Hosts Richard Kyte and Scott Rada talk about how the tight housing supply and zoning restrictions are especially harmful for those with the lowest incomes. 

    Links to stories mentioned in the podcast: 

    We can solve housing one communithy at a time, by Richard Kyte

    Share of gross rent in household income in the United States in 2022, by Statista

    Why is housing inventory so low? Understanding the the U.S. housing shortage, by Jess Ullrich, Bankrate

    Where are all the apartments for families? by Rachel Cohen, Vox

    Homeless or overhoused: Boomers are stuck at both ends of the housing spectrum, The Wall Street Journal

    Biden administration to boost affordable housing programs, supply of manufactured homes, by Alex Gangitano, The Hill

    Looking for a new car under $20,000? Good luck. Your choice has dwindled to one vehicle, by Tom Krisher, The Associated Press

    About the hosts: Scott Rada is a digital strategist with Lee Enterprises, and Richard Kyte is the director of the D.B. Reinhart Institute for Ethics in Leadership at Viterbo University in La Crosse, Wisconsin. His forthcoming book, "Finding Your Third Place," will be published by Fulcrum Books.

    • 50 min
    Can too many choices in life keep us from making decisions?

    Can too many choices in life keep us from making decisions?

    Episode 141: Our lives are dependent on the choices we make, and in most cases, we have more choices than ever.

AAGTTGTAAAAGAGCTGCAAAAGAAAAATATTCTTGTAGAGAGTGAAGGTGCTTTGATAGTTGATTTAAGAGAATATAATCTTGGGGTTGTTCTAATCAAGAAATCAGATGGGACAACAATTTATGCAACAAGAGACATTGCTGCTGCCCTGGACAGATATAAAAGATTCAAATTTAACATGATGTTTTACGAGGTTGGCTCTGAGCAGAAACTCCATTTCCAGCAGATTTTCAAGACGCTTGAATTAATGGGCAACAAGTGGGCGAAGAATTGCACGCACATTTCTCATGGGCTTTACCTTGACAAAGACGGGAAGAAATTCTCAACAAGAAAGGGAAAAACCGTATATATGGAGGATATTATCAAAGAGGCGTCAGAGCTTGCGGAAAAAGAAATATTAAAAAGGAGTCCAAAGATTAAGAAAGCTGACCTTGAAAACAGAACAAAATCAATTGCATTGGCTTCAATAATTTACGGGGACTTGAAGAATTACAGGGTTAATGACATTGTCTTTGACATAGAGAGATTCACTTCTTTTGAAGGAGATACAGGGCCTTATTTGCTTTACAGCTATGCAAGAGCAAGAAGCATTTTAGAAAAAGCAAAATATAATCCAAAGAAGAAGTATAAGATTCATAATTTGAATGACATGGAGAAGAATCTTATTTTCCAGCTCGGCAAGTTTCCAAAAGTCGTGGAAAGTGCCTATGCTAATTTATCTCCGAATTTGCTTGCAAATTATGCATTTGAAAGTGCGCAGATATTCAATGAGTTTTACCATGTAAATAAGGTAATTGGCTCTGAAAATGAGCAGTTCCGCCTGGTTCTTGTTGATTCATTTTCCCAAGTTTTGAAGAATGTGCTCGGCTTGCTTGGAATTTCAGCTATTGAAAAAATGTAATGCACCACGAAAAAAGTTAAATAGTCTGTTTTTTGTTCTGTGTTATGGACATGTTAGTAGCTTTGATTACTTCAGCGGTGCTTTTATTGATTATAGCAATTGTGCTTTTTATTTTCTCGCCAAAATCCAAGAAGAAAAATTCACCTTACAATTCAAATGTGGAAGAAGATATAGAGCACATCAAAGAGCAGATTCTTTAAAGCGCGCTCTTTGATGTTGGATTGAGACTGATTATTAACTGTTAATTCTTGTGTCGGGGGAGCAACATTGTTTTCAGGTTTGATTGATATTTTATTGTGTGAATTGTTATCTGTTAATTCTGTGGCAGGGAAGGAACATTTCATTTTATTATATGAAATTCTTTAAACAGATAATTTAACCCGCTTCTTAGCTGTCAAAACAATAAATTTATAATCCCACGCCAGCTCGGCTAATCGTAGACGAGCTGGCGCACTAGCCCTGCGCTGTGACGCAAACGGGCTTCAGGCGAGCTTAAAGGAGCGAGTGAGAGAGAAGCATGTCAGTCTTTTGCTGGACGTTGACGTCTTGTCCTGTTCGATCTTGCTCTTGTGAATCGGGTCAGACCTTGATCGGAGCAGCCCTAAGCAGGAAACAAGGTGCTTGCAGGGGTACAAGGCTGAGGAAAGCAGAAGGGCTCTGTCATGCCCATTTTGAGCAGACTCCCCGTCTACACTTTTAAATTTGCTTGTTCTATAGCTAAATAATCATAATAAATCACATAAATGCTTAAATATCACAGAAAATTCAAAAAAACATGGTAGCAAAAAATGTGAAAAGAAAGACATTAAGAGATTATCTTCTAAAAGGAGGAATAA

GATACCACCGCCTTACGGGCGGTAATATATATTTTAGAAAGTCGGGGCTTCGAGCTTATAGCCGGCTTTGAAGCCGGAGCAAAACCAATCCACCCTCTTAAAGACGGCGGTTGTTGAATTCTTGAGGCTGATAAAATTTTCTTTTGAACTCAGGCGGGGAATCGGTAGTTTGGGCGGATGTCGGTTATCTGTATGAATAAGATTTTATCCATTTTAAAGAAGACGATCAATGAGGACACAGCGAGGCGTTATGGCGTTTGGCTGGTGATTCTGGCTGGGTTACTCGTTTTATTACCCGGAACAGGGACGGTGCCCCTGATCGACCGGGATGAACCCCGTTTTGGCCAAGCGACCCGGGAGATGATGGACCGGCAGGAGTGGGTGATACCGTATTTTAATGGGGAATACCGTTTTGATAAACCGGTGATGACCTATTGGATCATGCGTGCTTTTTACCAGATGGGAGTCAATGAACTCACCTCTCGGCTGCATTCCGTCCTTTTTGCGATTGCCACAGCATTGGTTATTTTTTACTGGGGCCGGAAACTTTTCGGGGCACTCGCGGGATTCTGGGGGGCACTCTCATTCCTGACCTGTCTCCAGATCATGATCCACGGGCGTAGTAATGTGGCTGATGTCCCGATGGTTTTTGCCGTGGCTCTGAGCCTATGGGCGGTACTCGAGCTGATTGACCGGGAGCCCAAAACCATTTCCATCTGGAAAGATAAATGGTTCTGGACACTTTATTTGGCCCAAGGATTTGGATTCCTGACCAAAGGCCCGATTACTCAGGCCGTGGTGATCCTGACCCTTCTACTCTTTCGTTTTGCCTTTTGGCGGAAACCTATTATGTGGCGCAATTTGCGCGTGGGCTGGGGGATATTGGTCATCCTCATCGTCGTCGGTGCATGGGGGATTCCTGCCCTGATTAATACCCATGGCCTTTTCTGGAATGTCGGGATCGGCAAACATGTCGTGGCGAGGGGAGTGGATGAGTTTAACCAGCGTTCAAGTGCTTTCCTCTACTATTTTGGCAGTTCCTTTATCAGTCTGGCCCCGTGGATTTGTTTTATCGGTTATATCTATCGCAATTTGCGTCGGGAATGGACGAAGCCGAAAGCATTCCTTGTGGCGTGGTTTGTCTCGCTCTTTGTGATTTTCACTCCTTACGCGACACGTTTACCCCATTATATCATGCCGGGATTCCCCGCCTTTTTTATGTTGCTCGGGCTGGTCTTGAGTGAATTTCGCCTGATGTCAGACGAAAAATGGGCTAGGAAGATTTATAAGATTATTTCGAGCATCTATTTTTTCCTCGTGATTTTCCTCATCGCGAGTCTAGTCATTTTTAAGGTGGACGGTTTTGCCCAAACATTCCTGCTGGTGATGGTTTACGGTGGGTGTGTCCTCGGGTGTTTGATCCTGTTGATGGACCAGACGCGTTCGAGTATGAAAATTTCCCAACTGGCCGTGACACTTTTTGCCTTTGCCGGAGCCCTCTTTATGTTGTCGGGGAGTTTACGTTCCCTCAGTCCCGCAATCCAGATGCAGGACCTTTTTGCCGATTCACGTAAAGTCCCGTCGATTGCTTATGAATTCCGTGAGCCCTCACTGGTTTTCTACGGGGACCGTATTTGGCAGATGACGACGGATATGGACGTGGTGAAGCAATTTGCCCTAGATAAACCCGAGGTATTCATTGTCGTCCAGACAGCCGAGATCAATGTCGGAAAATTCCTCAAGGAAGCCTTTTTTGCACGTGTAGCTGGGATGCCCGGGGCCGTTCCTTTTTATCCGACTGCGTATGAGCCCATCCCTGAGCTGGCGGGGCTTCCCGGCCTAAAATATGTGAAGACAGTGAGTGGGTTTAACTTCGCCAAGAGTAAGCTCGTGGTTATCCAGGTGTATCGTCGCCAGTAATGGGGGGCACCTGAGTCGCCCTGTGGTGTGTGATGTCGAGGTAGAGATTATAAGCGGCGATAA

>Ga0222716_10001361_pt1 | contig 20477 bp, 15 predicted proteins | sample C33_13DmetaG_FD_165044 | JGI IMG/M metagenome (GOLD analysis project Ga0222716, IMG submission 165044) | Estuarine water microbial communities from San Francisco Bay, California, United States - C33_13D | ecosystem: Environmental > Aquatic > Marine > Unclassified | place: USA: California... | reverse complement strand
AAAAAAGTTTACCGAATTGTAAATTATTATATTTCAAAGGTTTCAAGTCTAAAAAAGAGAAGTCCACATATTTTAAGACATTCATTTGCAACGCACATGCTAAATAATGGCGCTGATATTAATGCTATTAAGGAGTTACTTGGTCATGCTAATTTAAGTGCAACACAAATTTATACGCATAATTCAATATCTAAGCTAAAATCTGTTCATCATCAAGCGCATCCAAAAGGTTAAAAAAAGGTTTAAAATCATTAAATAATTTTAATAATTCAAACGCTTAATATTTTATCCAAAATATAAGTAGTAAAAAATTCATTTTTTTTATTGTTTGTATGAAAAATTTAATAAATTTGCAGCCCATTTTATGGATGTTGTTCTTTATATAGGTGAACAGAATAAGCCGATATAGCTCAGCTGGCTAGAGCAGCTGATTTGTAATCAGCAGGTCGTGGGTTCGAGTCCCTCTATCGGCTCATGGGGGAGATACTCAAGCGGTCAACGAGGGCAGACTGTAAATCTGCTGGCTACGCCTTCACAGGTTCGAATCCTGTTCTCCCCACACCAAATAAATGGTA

A study by Harvard University shows that having fewer choices can promote happiness because the more options you have, the more opportunities you have to regret the choice you've made. There is also a term called the “parallelizing paradox,” which is when people who are faced with more options than they can effectively consider feel unsure what to do.

    Hosts Richard Kyte and Scott Rada discuss how people can navigate the seemingly unlimited number of options they face in everyday life.

    • 54 min
    When is a protest ethically justified?

    When is a protest ethically justified?

    Episode 140: Nearly seven months after the Israel-Hamas war began, many campuses across the country are dealing with pro-Palestinian demonstrations and encampments.

    Some college presidents have chosen to involve the police, which has led to hundreds of students being arrested. In addition, these protests have again stirred up a debate about the limits of free speech, as some think the messaging has become antisemitic.